Once there was a young wombat named Benson, who lived in a roomy wombat hole with his mother and his two aunts, Lillibet and Moss.
One night there was a big storm with thunder and lightning. Benson was reading in bed when the lights went out. He got out of bed and got his torch from his shelves and turned it on.
His mother called from the lounge room, “Benson, could you bring your torch out here, please? Aunt Moss has dropped her sewing needle, and the batteries in Aunt Lillibet’s torch are flat.”
Benson went out to the lounge room, lighting the way with his torch. His mother and Aunt Lillibet and Aunt Moss were sitting together in the dark.
When Aunt Moss saw the light from Benson’s torch, she said, “Oh, that’s better!”
“Bring the torch over here, Benson,” Aunt Lillibet said. She didn’t like thunder and lightning either. The thunder got louder, and the lightning was so bright that it made the torch seem very small.
Benson’s mother said, “Do you remember when you were very little, Benson, and we used to make shadows on the wall with a torch?”
“I can do bunnies,” Aunt Moss said, in a quavery voice.
Benson held the torch, and Aunt Moss put two fingers up and scrunched up the other fingers, and held her hand in front of the torch. A big shadow of a bunny jumped up on the wall. Aunt Moss wriggled her fingers, and the bunny wriggled its ears.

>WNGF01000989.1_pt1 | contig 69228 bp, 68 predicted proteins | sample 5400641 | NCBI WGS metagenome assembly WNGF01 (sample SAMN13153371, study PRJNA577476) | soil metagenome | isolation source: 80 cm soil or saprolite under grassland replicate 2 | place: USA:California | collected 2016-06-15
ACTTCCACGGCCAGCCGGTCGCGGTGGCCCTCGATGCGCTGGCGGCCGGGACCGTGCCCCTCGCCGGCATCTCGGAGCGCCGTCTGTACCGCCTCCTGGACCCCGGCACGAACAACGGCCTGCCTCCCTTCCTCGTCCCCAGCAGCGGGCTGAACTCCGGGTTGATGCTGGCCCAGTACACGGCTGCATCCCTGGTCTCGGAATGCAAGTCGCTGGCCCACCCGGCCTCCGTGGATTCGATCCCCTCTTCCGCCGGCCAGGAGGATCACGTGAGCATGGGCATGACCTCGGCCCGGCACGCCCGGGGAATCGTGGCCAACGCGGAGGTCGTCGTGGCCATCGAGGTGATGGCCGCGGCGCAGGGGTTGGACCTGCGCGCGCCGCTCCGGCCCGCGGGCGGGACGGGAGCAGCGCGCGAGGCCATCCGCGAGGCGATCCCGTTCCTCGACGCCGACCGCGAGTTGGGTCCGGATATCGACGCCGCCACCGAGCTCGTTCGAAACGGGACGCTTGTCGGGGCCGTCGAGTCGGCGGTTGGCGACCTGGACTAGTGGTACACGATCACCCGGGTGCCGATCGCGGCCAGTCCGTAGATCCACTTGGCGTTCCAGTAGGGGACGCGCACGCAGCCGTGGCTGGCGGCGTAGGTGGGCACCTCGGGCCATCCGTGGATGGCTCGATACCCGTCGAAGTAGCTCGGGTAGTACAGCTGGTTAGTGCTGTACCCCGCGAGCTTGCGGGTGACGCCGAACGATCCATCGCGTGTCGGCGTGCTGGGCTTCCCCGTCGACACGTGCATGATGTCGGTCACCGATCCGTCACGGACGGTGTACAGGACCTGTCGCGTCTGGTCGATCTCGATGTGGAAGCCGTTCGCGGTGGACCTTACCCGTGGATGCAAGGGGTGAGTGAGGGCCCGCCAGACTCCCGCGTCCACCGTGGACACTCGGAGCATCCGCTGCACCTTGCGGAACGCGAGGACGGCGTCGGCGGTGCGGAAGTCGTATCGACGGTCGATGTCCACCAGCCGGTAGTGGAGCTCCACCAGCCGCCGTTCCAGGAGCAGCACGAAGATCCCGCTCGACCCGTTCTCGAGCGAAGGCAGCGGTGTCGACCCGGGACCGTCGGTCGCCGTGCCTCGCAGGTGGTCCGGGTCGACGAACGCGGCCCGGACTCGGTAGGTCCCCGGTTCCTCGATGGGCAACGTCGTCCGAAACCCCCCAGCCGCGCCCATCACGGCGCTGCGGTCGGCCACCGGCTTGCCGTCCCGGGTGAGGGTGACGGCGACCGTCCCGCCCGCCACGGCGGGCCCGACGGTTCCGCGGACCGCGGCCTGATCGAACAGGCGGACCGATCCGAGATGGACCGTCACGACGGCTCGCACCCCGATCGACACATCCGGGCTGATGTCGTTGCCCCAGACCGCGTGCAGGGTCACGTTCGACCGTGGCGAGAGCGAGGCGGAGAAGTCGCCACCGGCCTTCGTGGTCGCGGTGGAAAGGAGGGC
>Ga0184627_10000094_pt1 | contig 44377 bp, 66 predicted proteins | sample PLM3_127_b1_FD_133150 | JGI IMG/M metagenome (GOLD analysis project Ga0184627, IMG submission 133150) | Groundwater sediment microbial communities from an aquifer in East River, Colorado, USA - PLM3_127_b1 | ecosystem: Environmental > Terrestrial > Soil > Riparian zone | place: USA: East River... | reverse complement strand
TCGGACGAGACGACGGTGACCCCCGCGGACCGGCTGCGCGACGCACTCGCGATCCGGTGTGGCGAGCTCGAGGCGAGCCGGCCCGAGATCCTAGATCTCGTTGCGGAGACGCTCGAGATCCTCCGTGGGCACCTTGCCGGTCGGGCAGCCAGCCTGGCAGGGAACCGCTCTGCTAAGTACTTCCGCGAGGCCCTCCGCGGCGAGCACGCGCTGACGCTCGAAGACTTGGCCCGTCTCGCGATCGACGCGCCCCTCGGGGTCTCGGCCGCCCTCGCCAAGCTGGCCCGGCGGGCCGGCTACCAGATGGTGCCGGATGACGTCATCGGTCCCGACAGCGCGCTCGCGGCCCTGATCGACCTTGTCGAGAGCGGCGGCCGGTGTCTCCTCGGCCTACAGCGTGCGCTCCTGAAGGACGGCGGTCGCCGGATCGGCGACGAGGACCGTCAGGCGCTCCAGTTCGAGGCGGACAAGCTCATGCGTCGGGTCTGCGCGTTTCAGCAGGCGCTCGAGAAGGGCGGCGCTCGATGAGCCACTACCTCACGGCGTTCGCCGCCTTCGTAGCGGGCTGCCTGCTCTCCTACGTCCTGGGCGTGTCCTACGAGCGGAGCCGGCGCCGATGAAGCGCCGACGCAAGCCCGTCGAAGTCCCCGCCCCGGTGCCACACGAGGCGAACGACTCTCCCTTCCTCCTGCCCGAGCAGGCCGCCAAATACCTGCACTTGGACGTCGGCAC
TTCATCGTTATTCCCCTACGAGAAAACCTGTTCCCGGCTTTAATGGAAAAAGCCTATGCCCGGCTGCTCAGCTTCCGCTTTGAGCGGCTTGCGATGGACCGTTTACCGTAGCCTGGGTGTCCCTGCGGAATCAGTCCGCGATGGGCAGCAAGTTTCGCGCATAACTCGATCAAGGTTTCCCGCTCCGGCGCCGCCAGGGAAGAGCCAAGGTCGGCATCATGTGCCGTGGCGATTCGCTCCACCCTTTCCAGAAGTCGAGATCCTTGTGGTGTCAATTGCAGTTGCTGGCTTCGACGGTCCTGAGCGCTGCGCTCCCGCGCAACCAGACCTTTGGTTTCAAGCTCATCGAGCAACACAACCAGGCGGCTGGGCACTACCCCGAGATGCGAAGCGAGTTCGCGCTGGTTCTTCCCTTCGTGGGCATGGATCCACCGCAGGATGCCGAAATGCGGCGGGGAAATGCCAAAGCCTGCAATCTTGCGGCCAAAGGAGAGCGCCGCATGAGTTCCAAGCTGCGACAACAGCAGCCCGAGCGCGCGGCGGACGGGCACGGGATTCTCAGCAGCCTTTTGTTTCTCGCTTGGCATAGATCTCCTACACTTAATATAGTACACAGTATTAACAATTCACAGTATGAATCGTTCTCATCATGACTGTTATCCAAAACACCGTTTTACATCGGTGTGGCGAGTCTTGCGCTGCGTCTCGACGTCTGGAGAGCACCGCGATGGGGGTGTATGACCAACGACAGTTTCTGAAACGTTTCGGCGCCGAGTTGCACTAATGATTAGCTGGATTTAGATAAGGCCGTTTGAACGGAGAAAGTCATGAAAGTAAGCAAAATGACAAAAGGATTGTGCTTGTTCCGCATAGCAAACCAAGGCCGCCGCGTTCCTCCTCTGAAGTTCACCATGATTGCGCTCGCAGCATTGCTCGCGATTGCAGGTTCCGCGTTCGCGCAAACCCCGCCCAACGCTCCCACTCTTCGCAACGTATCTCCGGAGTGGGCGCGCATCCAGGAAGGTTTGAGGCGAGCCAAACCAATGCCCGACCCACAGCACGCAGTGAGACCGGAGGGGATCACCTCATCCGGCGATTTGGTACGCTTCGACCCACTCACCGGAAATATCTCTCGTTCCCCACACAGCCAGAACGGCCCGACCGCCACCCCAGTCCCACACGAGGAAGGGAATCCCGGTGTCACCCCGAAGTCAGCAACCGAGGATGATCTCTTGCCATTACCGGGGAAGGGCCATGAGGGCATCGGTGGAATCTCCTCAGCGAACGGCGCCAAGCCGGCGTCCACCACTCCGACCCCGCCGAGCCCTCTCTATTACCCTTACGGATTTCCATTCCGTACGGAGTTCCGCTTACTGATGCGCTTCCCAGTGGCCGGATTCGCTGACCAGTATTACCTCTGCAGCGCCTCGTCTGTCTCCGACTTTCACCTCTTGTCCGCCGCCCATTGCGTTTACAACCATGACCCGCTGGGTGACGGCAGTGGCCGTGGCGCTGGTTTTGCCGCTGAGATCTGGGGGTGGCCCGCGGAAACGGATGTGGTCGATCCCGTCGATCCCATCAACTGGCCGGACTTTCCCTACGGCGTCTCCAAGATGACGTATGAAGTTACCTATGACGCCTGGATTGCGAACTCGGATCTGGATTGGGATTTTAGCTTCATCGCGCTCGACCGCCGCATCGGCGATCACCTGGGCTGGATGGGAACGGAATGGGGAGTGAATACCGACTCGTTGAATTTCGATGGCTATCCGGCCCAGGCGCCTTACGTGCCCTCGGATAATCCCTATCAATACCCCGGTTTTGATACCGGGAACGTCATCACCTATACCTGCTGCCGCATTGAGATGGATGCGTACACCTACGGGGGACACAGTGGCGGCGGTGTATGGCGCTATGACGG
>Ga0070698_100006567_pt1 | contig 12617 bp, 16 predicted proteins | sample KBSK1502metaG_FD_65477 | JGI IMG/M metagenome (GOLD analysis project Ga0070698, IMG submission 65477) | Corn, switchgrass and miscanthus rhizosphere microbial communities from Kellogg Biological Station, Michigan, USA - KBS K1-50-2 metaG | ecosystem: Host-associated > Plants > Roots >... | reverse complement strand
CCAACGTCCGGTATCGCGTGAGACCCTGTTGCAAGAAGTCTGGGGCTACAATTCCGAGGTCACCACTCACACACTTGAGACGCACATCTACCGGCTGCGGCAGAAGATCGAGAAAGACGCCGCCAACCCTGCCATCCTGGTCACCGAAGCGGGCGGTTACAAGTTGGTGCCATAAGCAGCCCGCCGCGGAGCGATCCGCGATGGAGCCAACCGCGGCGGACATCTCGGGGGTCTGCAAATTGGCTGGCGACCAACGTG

“Bunnies, hmphh,” Aunt Lillibet said. “I can do a bull-dog.” Aunt Lillibet made a complicated shape with her fist and held it up in front of the torch, and a big shadow of a dog jumped up on the wall and chased the bunny shadow. There was a big crash of thunder and the bunny and the bulldog both jumped.
Benson’s mother said, “Watch out for the crocodile!” She made a big crocodile shadow with both hands. It snapped at the bulldog, and made the bunny run away.
Then Benson had a turn and made a kind of duck, and Aunt Moss made a butterfly. Aunt Lillibet turned her bulldog into a swan and then she made an eagle with giant flapping wings. Everyone forgot about the thunder and the lightning until Benson’s mother said, “Listen! I think the storm is over.”
Everyone listened. There was some gentle rain, but no more thunder or lightning. Benson knew his mother was going to say he should go back to bed now, so he said, “What are shadows made of?”
Everyone thought for a minute. Aunt Lillibet said, “They’re not made of anything. They’re where the light isn’t.”
“Like when you put your hand on a rock, and then you spray paint on it and you take your hand away and there’s a shape of your hand on the rock,” Aunt Moss said.
Benson said. “So light is like paint.”
“No,” Benson’s mother said. “Light lets you see things. Like sunlight. When the sun’s shining you can see everything. It’s darkness that covers it up.”
“So darkness is like paint,” Benson said. “And light washes it away.”
“No,” said Benson’s mother. “Paint is like paint. Light makes it easier to see things. The less light there is, the harder it is to see things. Which reminds me, did you find your needle, Moss?”
Aunt Lillibet lifted up her bottom a little bit. “I found it,” she said. She gave the needle back to Aunt Moss.
Benson was still thinking of good questions. He said, “Then why does the torch make it easier to see shadows?”
Benson’s mother said, “I think it’s time for bed, Benson.”
Benson got up slowly and said goodnight to everyone. When he got to the door, he turned around and said, “But what’s lightning made of? And why can you see it in the daytime sometimes?”
His mother said, “That’s a question for tomorrow. Now it’s time for bed.”
Benson got into bed, and imagined painting swirls of light and shadows all over his room until he went to sleep.